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Brazil: Lula da Silva’s Habeas Corpus Appeal Postponed

Brazil’s Supreme Court of Justice (STJ) has postponed former Brazilian President Luiz Inacio ‘Lula’ da Silva‘s habeas corpus appeal until Mar. 6. The hearing was initially scheduled for today, ten days after Lula’s defense team submitted documents related to the proceedings to the court.

During an interview with the Folha de Sao Paulo, a Brazilian newspaper, Lula said he is “unafraid” of the ruling and that his “conscious is calm.”

He added: “Do you know what I am terrified of? If these guys (investigators) can show my great-granddaughter, who celebrated her first birthday on Sunday, that her great-grandfather stole a single Real (Brazil’s currency). That would kill me.”

The uncontested leader in all presidential polls noted that if he believed the justice system wouldn’t “reverse the crime” committed against him by judge Sergio Moro and the Fourth Regional Federal Court, or TRF-4, there would be no need for him “continue in politics.”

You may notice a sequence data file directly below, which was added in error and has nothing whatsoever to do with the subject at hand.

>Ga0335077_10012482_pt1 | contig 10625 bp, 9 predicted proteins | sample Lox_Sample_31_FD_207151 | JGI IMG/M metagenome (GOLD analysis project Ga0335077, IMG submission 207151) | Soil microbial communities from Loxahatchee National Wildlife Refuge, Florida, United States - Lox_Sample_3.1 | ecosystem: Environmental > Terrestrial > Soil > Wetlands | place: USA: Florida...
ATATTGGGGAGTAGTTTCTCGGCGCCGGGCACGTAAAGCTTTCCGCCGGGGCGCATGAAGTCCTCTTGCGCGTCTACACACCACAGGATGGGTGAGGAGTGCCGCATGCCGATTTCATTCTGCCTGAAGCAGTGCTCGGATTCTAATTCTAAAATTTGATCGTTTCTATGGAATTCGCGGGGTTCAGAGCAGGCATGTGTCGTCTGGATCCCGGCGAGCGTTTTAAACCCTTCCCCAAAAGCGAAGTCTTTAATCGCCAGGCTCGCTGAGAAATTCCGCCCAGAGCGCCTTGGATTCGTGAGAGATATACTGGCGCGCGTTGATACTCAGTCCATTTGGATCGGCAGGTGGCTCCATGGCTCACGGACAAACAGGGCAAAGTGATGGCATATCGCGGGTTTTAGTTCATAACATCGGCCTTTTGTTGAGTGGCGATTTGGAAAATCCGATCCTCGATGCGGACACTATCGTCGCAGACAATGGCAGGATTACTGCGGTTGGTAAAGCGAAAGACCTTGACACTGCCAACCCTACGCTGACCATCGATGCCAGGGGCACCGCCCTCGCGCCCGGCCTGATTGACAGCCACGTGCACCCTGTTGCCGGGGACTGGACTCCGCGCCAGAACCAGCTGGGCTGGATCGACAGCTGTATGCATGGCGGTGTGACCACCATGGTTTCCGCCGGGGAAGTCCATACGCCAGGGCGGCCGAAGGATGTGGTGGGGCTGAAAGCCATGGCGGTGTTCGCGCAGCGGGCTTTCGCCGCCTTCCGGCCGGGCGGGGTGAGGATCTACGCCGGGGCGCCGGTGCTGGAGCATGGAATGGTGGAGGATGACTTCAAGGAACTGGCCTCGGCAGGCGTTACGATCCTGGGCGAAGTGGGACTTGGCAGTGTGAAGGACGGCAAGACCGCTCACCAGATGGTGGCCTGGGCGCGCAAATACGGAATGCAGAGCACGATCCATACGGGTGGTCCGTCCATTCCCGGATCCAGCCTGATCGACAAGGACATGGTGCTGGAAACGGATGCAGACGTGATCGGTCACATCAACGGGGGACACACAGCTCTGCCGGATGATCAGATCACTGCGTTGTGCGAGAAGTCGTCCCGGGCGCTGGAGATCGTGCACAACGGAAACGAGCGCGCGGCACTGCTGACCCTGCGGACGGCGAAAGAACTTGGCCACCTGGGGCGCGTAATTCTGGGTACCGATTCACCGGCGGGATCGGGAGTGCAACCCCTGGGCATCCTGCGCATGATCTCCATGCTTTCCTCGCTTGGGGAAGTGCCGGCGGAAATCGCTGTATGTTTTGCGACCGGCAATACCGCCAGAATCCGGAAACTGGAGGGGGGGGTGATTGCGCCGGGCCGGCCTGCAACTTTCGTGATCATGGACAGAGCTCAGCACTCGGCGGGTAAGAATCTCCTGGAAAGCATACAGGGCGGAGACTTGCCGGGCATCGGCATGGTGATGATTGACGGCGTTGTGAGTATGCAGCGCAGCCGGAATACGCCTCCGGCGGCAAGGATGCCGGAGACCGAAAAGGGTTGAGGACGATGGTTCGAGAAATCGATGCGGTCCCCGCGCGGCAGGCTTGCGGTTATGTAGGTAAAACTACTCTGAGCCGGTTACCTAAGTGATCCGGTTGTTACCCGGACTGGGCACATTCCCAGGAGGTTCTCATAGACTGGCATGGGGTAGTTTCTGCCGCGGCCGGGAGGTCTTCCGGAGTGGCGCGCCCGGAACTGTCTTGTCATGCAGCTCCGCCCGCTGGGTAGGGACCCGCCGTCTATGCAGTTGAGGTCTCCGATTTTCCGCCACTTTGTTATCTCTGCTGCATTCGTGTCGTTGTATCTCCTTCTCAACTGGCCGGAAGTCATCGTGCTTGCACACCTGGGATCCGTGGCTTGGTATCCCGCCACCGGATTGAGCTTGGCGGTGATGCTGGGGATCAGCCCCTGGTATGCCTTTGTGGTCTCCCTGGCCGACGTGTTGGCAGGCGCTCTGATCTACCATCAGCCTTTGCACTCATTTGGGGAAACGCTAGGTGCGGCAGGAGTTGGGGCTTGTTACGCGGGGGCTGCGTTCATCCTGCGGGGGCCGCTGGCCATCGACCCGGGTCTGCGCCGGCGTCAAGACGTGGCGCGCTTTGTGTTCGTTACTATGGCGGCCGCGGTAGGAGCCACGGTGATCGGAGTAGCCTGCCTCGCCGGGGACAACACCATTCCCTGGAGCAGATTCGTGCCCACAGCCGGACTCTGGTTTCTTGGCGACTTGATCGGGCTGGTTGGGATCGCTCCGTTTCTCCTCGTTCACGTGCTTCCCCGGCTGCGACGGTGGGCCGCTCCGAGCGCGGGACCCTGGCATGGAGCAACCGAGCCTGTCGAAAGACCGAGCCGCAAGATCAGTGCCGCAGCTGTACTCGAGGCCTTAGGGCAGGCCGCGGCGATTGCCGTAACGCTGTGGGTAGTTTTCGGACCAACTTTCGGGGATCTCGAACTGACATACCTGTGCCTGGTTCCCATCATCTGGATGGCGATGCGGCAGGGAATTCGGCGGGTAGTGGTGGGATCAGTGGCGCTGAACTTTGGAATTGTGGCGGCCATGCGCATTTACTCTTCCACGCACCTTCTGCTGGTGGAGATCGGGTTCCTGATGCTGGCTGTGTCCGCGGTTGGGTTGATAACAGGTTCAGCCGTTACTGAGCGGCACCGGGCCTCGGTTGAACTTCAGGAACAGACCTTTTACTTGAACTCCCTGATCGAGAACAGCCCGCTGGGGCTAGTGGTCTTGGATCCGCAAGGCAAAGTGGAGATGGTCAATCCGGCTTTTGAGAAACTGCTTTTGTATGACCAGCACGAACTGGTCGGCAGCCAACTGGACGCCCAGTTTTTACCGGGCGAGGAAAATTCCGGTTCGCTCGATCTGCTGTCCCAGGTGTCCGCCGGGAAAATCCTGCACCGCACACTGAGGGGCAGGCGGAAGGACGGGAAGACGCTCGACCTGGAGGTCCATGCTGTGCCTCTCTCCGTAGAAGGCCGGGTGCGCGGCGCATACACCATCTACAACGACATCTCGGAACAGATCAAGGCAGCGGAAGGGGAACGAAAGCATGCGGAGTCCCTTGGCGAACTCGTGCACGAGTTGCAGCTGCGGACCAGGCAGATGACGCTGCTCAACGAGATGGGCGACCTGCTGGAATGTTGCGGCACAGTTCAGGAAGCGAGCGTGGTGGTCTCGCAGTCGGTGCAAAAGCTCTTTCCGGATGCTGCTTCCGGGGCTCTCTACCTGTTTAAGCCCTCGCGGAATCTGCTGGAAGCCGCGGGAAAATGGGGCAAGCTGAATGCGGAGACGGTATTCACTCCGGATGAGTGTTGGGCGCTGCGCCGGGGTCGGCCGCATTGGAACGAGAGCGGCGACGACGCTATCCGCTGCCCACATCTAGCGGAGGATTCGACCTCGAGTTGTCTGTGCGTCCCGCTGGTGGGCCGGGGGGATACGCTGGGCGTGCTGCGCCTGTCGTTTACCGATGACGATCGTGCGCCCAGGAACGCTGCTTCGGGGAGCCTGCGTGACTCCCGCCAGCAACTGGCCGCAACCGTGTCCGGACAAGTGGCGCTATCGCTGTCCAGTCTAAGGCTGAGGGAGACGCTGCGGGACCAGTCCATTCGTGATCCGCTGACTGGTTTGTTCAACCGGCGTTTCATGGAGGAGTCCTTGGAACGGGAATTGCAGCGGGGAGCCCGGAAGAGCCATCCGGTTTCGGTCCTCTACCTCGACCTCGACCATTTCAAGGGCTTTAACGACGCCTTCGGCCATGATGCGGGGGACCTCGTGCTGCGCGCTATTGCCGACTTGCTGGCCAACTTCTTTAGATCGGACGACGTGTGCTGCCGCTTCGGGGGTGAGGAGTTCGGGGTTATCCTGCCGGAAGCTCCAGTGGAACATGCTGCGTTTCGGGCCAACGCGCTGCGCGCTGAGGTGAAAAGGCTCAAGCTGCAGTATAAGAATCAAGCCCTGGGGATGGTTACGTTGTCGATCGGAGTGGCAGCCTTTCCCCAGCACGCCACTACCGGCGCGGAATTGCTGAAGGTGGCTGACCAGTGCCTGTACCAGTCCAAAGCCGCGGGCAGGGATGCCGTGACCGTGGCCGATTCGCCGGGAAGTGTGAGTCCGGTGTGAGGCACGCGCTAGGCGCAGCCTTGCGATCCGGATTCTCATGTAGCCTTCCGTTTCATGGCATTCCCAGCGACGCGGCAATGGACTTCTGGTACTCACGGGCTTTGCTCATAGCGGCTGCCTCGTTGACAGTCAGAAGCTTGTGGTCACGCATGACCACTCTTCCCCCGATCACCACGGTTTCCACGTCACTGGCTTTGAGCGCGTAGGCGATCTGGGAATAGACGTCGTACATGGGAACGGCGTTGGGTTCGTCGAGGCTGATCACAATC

He reiterated that he’s “preparing himself” for October’s presidential election saying: “I’m going to stay here. This is where I was born; this is where I belong. The only thing I’m afraid of is betraying my people.”

Late last month three TRF-4 judges unanimously upheld Lula’s 2017 conviction by Moro who alleged that the former president was guilty of corruption and money laundering.

Last week, Lula launched his pre-candidacy for this year’s presidential election during an event hosted at Expominas in Belo Horizonte, Minas Gerais. Speaking to the crowd on Wednesday, he said that his “torturers,” in reference to judges, the corporate media and others who have pursued him on alleged corruption charges, can arrest “my flesh, but my ideas will carry on free. They will not detain our dreams.”


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